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Redistricting Reform Is Crucial To Our Democracy

June 18, 2018

While many were not pleased with the Supreme Court decision regarding the Democratic challenge to Wisconsin’s legislative map, drawn by Republicans, it also can be said that a narrow opinion was not surprising.  It would have been a truly historic day had the court taken on the huge constitutional questions about redistricting that many states are forced to reckon with time and again.  But for years the Court has been unwilling to take on the issue of political gerrymandering.

While some partisans applaud the ruling, many others more concerned about the impact of drawing creative district boundaries are left to ask just how rank does a redistricting plan have to be before it runs afoul of the Constitution?

Let me be frank about the matter that is now front and center.  We cannot have a functioning republic if the politicians choose their voters. We cannot have a credible democracy if courts do not make sure that partisan lines do not create unfair voting outcomes.

And let me also be up front by saying that BOTH parties deserve criticism for the secretive and stubborn way they handle redistricting.  Wisconsin Democrats had the power to create a commission for redistricting reform and chose not to proceed.  State Republicans would not even hold a hearing in 2013 on a proposal to create a commission to deal with district lines.  So I am here not to throw stones at any one party.   What I have long argued when it comes to redistricting is not partisan, but rather what is best for the process of governing.

The issue at hand is not new.  Not even close.  All the way back in 1789 Patrick Henry helped draw the lines in Virginia in such a way as to place his enemy, James Madison, in an anti-Federalist district.  In fact before the term ‘Gerrymander” was in vogue there was a term called “Henrymander”.   Times change but the desire of partisans to control power does not.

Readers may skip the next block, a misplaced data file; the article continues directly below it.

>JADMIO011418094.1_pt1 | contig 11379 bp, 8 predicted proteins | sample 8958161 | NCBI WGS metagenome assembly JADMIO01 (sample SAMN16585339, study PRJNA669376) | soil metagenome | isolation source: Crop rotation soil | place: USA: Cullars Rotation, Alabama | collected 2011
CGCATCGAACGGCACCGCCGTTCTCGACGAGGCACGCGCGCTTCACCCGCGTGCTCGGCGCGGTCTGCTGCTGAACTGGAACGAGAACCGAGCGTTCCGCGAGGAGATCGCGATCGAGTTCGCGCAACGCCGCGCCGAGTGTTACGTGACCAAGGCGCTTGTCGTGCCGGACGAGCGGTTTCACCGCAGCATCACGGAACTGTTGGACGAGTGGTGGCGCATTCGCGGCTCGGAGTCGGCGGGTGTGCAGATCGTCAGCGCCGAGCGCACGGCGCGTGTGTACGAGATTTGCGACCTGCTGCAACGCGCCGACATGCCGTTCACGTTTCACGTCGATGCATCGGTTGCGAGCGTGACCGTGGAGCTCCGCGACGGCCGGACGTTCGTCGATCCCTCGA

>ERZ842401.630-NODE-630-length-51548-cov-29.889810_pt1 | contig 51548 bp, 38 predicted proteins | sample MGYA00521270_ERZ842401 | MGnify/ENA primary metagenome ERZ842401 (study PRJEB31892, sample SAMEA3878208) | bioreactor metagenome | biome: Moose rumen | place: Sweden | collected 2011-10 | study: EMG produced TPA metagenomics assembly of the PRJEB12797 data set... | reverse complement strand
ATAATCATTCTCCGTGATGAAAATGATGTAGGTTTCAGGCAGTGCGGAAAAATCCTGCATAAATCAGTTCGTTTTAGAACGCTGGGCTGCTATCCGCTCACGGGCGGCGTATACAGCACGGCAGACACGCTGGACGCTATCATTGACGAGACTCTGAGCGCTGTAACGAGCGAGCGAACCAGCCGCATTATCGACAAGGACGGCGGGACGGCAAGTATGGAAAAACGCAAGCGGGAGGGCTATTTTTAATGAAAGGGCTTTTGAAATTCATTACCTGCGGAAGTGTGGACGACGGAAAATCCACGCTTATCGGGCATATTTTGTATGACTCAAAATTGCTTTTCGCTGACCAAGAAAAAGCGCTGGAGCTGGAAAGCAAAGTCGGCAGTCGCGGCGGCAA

If the court had ruled today, as our democracy obligates, we would be now talking about how elected officials would be required to design and shape districts that keep communities intact, respects natural geographic boundaries, and does not cower to incumbents who are more intent on keeping their position than meeting the needs of the state or country.  Instead, however, we now have elected representatives who will continue to conduct themselves in a way that puts partisan power over the citizens’ best interest. They will be all too willing to harm our democratic system to preserve the status quo.

Political parties have for too long used the boundaries of districts to inoculate elected officials from the need to truly compete about ideas at election time. What this then allows for is a political system where most battles are fought in low-turnout primaries which curry favor with the partisan extremes.  That cycle repeated over and over creates legislative bodies that are not in touch with the broad center of the electorate.  The outcome is a dysfunctional system where rancor outpaces sound policy.  We witness that every day.

Lately, there has been much discussion about democracy–and the illiberal attempts to undermine it–both at home and abroad.  Foreign Affairs, in May, featured wide ranging coverage of the topic.  At a time when each day seems to bring more stress and burdensome news there is a tendency for citizens to draw back from the headlines.  As with the ruling from the Court Monday, there is no way to escape what is happening to our state and country.  Though some wish to think about other things more pleasing I would argue this is the time we must find fortitude so to step up our efforts as citizens.

We are now into a most important election cycle.  We will be bombarded with ads and attempts to sway and cajole a vote come November.  We will hear about every issue under the sun, but I ask that we ponder if those who want to be elected have a clear sense about the foundations that are essential to making our government function.  It is not good enough to have all the ‘correct’ stands on the issues unless there is a strong appreciation for the legs which support our system of government.

Unless the candidate who asks for your vote can talk with conviction about why it is important to elect people based on a more equitable and level-playing field, then all you are getting is just one more in a long line of reasons for why we are in such a place in our state.

Every candidate for election this fall should be called upon by the voters to speak of how political boundaries, as now drawn, create the statehouse dysfunction that the majority of citizens disdain.  Would it not be in the state’s best interest if candidates at every coffee shop gathering, civic-club luncheon, and press interview spoke of how the need for working on the foundations of our governing process would allow for better policy outcomes?

It is up to the voters—and the press–to demand accountability from the candidates.

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